Autumn Table

AudioTheory Piano Keys – User Guide

Getting Started
Input
Playback
Scale Presets
Scale Library
Real-Time Scale Highlighting
The Scale Wheel
Piano Chords
Piano Chord Library
Application View

Ear Training Exercises
    Ear Training – Higher or Lower
    Ear Training – Note Match
    Ear Training – Chord Match

Settings
    Settings – Save and Load Presets
    Settings – Note Names
    Settings – DSP


AudioTheory Piano Keys Screenshot

Getting Started

You can launch AudioTheory Piano Keys from the AudioTheory Piano Keys.exe executable file (Windows) or AudioTheory Piano Keys.app file (Mac OS). This loads up the main interface from where you can access the features detailed in this guide.
Keyboard Screenshot Input

The on-screen piano accepts input from any of the following sources:

MIDI – AudioTheory Piano Keys works best when you connect a MIDI device. This could either be an electric piano/ keyboard or MIDI controller. With this connected you will receive highlighting and audio feedback in real time when playing.

You will need ensure the input octave on your device matches that of the application, if these are not aligned then you will find the highlighting is shifted to a different position on the on-screen piano. You can set the input octave in the application settings (opened using the cog in the top right of the interface). If you find yourself changing this setting frequently then there is also an option to add it to the on-screen piano toolbar for easy access.

Mouse – you can highlight/ play any key by clicking on it directly.

Keyboard – press the ‘keyboard’ button (it will highlight in pink when this mode is on) the application will register QWERTY input from your computer keyboard. In the settings there are two QWERTY keyboard overlay types that you can choose between labeled ‘partial’ and ‘full’. The partial keyboard overlay covers a single octave and is split across two rows of the keyboard. In 'full' mode, all the piano keys are sequentially mapped across the keyboard.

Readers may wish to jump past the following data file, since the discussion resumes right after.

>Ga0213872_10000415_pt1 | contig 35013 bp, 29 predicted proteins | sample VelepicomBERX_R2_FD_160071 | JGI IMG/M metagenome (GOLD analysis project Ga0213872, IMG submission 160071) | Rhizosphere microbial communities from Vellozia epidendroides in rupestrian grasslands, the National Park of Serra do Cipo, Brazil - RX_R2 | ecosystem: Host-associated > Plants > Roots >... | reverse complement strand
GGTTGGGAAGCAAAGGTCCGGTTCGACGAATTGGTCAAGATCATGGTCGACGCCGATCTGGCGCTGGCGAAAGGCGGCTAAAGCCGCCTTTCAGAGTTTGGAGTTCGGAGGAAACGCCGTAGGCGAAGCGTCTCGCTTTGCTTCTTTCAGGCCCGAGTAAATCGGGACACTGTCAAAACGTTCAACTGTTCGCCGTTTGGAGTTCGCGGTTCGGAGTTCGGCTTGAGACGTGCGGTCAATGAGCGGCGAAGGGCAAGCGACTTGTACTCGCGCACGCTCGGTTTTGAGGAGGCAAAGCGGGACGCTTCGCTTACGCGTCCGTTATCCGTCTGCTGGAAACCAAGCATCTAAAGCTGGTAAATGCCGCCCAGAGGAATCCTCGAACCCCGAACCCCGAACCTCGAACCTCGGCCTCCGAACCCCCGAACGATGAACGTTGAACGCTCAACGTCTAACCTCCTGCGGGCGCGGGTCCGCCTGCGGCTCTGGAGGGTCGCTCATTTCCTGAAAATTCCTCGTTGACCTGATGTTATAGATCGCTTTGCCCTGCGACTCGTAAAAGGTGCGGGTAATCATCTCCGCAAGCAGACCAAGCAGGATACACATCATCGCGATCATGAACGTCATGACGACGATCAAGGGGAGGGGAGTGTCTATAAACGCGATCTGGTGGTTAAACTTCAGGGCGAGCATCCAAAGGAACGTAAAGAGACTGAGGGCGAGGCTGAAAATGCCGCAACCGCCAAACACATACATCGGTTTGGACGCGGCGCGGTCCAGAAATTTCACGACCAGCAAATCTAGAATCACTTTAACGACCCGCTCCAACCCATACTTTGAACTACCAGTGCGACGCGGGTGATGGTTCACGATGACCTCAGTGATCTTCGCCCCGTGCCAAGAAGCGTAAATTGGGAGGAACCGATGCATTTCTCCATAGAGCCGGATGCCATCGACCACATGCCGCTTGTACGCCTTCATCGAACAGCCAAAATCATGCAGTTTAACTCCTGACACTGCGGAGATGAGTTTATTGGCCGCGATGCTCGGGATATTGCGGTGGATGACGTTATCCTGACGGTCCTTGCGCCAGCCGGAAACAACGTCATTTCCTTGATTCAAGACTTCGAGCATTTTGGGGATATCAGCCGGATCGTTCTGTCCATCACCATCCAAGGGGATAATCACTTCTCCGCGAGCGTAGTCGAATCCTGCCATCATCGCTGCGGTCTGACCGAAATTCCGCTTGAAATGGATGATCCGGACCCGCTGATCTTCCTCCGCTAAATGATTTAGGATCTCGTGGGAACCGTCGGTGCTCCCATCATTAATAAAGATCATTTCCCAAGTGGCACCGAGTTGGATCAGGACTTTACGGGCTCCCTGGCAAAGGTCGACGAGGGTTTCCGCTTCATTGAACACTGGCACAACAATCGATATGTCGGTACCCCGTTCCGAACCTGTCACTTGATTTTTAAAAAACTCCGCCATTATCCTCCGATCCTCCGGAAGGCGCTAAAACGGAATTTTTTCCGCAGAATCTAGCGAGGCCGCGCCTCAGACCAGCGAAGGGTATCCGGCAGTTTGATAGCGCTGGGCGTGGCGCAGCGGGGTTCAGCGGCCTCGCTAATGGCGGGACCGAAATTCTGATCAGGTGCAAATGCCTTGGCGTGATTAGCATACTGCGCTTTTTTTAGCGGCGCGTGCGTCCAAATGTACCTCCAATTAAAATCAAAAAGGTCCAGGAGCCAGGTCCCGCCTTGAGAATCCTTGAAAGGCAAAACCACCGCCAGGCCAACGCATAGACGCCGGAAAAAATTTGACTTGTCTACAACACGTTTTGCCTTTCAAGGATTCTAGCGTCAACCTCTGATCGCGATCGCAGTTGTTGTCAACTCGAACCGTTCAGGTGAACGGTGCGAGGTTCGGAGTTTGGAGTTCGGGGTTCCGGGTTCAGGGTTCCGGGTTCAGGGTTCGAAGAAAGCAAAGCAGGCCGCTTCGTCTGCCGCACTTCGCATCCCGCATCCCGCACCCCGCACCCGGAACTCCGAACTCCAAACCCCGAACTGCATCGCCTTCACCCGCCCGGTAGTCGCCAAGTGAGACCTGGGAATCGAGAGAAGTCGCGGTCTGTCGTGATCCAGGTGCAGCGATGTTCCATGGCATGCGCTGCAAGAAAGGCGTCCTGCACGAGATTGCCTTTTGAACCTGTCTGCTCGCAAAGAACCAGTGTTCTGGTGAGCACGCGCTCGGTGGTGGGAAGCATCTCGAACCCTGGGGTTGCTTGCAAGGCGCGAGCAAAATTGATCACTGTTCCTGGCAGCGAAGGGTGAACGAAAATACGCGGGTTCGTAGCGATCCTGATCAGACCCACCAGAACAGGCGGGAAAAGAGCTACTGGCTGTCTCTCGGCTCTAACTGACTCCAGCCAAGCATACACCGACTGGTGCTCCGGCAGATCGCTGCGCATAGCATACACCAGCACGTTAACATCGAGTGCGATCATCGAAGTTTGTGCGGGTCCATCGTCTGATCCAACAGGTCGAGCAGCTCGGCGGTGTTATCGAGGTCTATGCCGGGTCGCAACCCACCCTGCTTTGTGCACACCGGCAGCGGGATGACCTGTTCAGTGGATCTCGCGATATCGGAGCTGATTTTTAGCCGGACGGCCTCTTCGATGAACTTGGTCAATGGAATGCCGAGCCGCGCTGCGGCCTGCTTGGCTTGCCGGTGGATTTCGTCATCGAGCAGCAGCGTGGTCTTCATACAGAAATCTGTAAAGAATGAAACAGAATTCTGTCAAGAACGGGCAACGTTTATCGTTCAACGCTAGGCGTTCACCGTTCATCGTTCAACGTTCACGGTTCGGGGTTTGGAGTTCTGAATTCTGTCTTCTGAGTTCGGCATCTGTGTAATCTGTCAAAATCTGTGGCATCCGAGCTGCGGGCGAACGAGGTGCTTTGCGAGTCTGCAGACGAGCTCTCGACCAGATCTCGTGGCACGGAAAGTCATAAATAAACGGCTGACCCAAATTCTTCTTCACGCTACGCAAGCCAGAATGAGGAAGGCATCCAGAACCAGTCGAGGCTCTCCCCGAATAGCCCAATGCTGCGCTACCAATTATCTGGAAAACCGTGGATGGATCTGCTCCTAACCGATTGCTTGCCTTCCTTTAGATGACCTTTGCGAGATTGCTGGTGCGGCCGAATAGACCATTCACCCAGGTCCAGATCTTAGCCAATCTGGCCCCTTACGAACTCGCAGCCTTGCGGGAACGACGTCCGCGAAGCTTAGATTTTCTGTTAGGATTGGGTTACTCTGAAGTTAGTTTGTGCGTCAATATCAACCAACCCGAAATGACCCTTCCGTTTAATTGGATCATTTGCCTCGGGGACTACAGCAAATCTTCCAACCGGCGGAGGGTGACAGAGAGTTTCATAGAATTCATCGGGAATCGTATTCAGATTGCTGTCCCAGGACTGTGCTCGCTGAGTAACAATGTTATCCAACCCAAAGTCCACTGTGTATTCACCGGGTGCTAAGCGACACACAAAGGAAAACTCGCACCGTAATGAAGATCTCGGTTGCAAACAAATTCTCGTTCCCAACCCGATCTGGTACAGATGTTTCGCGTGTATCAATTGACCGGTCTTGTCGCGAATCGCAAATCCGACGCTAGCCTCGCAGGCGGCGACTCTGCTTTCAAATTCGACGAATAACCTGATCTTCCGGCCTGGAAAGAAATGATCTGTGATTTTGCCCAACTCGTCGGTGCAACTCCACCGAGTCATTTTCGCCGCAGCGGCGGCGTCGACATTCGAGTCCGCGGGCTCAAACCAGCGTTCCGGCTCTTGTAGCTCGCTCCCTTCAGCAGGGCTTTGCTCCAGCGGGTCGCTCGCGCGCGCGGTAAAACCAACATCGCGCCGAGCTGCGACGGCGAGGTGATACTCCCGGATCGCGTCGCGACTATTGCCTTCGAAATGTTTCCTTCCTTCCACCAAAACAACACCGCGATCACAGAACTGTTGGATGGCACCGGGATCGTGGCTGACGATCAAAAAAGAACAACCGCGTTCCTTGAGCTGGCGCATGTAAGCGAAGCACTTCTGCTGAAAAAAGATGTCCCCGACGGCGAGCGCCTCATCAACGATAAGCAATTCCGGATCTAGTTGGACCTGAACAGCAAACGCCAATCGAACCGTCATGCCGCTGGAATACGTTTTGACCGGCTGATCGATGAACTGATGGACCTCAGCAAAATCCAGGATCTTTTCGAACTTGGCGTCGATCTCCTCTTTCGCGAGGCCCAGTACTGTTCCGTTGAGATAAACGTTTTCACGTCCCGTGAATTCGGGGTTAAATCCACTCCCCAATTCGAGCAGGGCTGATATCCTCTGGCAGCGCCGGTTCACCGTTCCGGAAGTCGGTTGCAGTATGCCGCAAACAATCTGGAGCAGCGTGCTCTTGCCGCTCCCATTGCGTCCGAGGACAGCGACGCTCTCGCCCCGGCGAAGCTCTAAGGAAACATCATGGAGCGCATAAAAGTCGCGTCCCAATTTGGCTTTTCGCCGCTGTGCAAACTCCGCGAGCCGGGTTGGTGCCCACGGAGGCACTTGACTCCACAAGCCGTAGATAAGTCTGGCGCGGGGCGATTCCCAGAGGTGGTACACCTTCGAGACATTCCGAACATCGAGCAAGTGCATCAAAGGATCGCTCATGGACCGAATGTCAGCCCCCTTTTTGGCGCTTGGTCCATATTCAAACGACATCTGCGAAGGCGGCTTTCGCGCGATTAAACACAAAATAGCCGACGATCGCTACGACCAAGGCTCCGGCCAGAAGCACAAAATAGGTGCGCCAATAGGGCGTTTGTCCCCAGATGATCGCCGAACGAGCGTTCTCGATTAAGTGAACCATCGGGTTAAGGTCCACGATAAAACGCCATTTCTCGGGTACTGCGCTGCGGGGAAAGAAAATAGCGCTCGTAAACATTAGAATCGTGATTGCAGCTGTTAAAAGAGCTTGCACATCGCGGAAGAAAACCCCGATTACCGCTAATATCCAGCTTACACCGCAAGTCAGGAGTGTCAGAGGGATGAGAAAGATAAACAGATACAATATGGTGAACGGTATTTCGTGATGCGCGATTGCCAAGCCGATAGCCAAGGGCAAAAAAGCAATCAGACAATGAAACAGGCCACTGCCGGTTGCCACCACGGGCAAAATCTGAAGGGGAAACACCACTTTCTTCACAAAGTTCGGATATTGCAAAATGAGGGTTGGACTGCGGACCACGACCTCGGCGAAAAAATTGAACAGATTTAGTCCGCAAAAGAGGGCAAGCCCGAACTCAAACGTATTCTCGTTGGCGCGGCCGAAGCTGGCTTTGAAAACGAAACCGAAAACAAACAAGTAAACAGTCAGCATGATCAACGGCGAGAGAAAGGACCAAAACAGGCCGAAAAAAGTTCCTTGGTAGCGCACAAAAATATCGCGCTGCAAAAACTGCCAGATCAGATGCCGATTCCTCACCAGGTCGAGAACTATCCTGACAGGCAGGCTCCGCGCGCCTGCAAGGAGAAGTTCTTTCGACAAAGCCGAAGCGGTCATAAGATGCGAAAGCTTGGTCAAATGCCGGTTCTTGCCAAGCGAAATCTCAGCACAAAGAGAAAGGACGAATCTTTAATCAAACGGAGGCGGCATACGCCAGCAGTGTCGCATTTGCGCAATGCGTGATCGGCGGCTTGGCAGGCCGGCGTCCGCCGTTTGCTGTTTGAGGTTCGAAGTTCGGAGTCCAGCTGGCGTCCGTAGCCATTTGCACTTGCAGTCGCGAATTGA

The on-screen piano has additional options to customise how the application handles playback, including a sustain feature and instrument selector. There are also options to display or hide the keyboard note overlay as well as a 'lock to scale' feature where only notes selected in the scale will give audio feedback.

You will also notice an octave selector, this specifically controls the playback (output) octave. It can be configured independently from the MIDI (input) octave so you can control how the application receives audio in and how it plays it out separately.
Playback

As you play notes on the keyboard you will receive visual and audio highlighting feedback as defined by your settings. This will display across both the on-screen piano and all loaded diagrams, giving you an overview of how what you're playing fits relative to scales and chords.

If you have any issues with MIDI input, there is an indicator in the settings which details exactly what input the application is receiving. This can be used to diagnose any issues you may encounter (e.g. if no notes were highlighting this could be used to asses if the input octave was out of range, or if the device was not properly connected to the computer).
Scales Screenshot Scale Presets

The note boxes in the bottom left of the screen can be used to exclude specific notes from the keyboard, as well as the chord and wheel diagrams. The 'scale' button provides preset options for using a standard piano scale.

Scale Popup When a scale preset has been selected, the note highlighting updates to be context dependant. For example, if C♯/ D♭ is to be presented as C♯ in the selected scale the highlight colour will be yellow (the colour used for C). But when it's to be displayed as D♭ it will highlight in orange (the colour for D).

You can also control this manually by pressing the note name directly. For example, if you want C♯ to display as D♭ then press the label here and the highlighting and names will adjust accordingly.